Turner, 3B, Dodgers: He is 5-for-11 with four walks and a .647 on-base percentage and now owns a 1.395 postseason OPS in nine games over the past two years.
Danny Espinosa, SS, Nationals: He has managed to get hit by a pitch three times but is 1-for-11 with eight strikeouts. However, Espinosa picked up a key single in the seventh inning of Game 4 and later smacked a 108.8-mph barrel that was caught in right field despite the ball's .862 expected average.
Yasmani Grandal, C, Dodgers: Since picking up two hits in Game 1, the switch-hitter is 0-for-11 with a walk and four strikeouts.
MATCHUPS TO WATCH
Dayton vs. Bryce Harper, Murphy: It seems likely that the Dodgers' 28-year-old rookie left-hander will get a shot at these two tough lefty batters at some point, though the Nationals have been deploying a lineup with Jayson Werth hitting between Harper and Murphy. In Games 1 and 2, Dayton retired Harper both times, but he allowed a walk and an RBI single to Murphy. During the regular season, lefties posted a .428 OPS against Dayton in 46 plate appearances.
Scherzer vs. Adrian Gonzalez: The Dodgers first baseman went 0-for-3 and hit into a double play against Scherzer in Game 1, and he was having a quiet series until his first-inning two-run homer in Game 4. Gonzalez, who is just 5-for-29 (.172) with no homers off Scherzer in his career, is a much more dangerous hitter against right-handed pitchers (89.9-mph average exit velocity) than lefties (85.5 mph). If the homer-prone Scherzer makes an early mistake, Gonzalez needs to take advantage.
KEY MANAGERIAL DECISIONS
Roberts: The Dodgers' first-year skipper figures to be walking a tightrope all night, given the situation with his starting pitching. His biggest test could be in deciding when to deploy All-Star closer Kenley Jansen. Will Roberts show flexibility and aggressiveness, as Indians manager Terry Francona did with Andrew Millerin the ALDS against the Red Sox?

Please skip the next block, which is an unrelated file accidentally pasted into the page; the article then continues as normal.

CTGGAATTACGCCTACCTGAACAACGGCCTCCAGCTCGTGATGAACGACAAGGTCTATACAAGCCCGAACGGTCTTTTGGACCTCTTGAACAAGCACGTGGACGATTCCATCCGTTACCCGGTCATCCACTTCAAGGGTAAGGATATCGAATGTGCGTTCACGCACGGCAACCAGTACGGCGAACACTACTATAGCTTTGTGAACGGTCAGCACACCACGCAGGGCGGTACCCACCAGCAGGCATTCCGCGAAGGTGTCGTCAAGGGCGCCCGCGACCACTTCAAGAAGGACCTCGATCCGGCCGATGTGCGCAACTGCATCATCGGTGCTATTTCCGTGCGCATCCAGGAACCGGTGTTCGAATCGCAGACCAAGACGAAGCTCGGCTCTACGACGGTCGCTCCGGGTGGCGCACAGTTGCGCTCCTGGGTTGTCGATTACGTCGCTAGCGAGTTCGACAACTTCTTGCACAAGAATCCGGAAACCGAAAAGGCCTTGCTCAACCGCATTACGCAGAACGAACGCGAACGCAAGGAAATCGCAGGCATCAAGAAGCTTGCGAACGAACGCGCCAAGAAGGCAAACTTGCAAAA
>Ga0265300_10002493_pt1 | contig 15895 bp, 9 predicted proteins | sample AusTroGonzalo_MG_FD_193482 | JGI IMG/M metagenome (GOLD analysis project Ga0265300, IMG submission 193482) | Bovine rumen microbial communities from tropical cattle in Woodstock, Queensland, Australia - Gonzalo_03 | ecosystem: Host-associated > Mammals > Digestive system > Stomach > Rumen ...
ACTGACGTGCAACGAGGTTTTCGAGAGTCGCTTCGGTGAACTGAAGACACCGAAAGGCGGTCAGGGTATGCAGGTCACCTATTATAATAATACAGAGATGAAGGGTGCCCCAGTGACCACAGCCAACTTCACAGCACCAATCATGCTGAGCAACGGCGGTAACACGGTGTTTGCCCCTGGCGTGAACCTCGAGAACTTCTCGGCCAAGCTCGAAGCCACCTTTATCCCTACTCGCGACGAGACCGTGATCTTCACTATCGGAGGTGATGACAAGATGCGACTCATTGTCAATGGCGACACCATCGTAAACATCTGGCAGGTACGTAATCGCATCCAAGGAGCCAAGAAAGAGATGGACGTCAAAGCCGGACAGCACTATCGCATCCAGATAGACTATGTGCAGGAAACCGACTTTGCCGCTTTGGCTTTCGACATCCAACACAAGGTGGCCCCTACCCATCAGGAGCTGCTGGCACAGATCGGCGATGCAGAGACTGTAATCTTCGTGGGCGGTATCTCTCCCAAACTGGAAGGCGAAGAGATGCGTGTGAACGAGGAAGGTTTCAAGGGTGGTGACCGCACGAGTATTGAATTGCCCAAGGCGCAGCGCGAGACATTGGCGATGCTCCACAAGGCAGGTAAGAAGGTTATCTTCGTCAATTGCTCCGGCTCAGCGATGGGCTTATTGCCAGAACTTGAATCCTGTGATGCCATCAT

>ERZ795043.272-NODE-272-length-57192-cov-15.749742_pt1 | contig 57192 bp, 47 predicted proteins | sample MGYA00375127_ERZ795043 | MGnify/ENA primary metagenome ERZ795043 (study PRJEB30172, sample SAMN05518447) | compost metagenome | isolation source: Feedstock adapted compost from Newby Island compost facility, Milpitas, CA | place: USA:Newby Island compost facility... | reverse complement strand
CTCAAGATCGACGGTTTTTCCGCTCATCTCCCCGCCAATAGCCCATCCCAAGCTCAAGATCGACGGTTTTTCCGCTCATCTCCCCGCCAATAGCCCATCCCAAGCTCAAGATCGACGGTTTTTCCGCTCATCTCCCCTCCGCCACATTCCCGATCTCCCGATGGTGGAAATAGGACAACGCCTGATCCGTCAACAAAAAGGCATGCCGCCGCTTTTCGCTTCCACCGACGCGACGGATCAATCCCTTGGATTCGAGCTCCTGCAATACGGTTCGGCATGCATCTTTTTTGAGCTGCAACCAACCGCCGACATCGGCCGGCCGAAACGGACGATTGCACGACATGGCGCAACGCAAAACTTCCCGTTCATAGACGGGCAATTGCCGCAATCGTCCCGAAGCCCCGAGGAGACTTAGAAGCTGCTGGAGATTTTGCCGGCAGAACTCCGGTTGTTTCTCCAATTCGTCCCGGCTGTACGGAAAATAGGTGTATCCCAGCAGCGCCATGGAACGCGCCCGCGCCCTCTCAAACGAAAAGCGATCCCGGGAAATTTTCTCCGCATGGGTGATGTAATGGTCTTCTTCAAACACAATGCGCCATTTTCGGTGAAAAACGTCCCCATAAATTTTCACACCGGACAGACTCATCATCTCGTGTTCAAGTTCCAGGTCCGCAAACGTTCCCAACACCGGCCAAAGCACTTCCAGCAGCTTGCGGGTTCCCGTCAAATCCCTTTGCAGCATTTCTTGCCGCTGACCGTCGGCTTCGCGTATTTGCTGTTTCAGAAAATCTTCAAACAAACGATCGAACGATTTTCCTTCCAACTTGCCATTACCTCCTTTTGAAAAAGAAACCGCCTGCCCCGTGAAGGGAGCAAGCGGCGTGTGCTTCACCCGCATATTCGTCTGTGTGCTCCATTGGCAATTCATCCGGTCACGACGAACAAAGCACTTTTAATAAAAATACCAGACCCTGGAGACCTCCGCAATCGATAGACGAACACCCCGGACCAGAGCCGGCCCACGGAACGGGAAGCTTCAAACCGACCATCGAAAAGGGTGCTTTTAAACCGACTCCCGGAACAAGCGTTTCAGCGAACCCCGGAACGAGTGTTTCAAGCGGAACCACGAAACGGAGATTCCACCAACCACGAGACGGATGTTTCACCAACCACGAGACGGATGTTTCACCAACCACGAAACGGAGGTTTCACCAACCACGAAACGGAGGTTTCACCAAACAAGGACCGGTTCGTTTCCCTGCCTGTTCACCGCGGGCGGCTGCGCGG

With the Dodgers on the road, Roberts could face the same dilemma that ended up haunting Buck Showalter in the AL Wild Card Game, when he saved Zach Britton for a save situation that never came. Considering the criticism Showalter received for that tactic, it will be fascinating to see how Roberts handles Jansen if this game is tied in the ninth.
Baker: Scherzer is the Nats' ace, and he went six or more innings in 30 of his 34 starts this season, including seven or more 20 times. In Game 1, Baker pulled Scherzer after a modest 91 pitches over six frames. With the season on the line, how much rope will Baker -- a highly experienced skipper -- provide him with?
Baker was notoriously burned earlier in his career for sticking with starting pitchers too long, such as the Cubs' Mark Prior in Game 6 of the 2003 NLCS against the Marlins, but has done well this series to have a quick hook as needed. And remember this: As good as Scherzer is, he allowed a .577 OPS the first time through the order in 2016, .557 the second time through, and .743 the third time through.
The Cubs' dramatic 6-5 win over the Giants on Tuesday night pushed the NL's top seed into the NL Championship Series, which begins at Wrigley Field on Saturday night (8 ET on FS1). Chicago's opponent will be determined in Washington, where the winner-take-all Game 5 will be a bit of a mulligan for the Dodgers, who lost the NLDS in five games to the Mets a year ago. The Nationals, meanwhile, will be looking to erase the memories of Game 5 of the 2012 NLDS, when they squandered a 6-0 lead against the Cardinals at home.
What follows for the winning club is not exactly a parting gift -- a Cubs team waiting and watching, ready to continue its quest for the franchise's first World Series title since 1908.
The Dodgers will win if … their left-handed pitchers can figure out Murphy, who is 6-for-12 with two walks against them in the series and had a .924 OPS off southpaws for the season.
The Nationals will win if … Scherzer keeps the ball in the yard. When he didn't allow a homer this season, he gave up two runs or fewer 11 of 13 times (including six scoreless outings), and the Nats went 11-2.
Andrew Simon is a reporter for MLB.com. Follow him on Twitter @AndrewSimonMLB. This story was not subject to the approval of Major League Baseball or its clubs.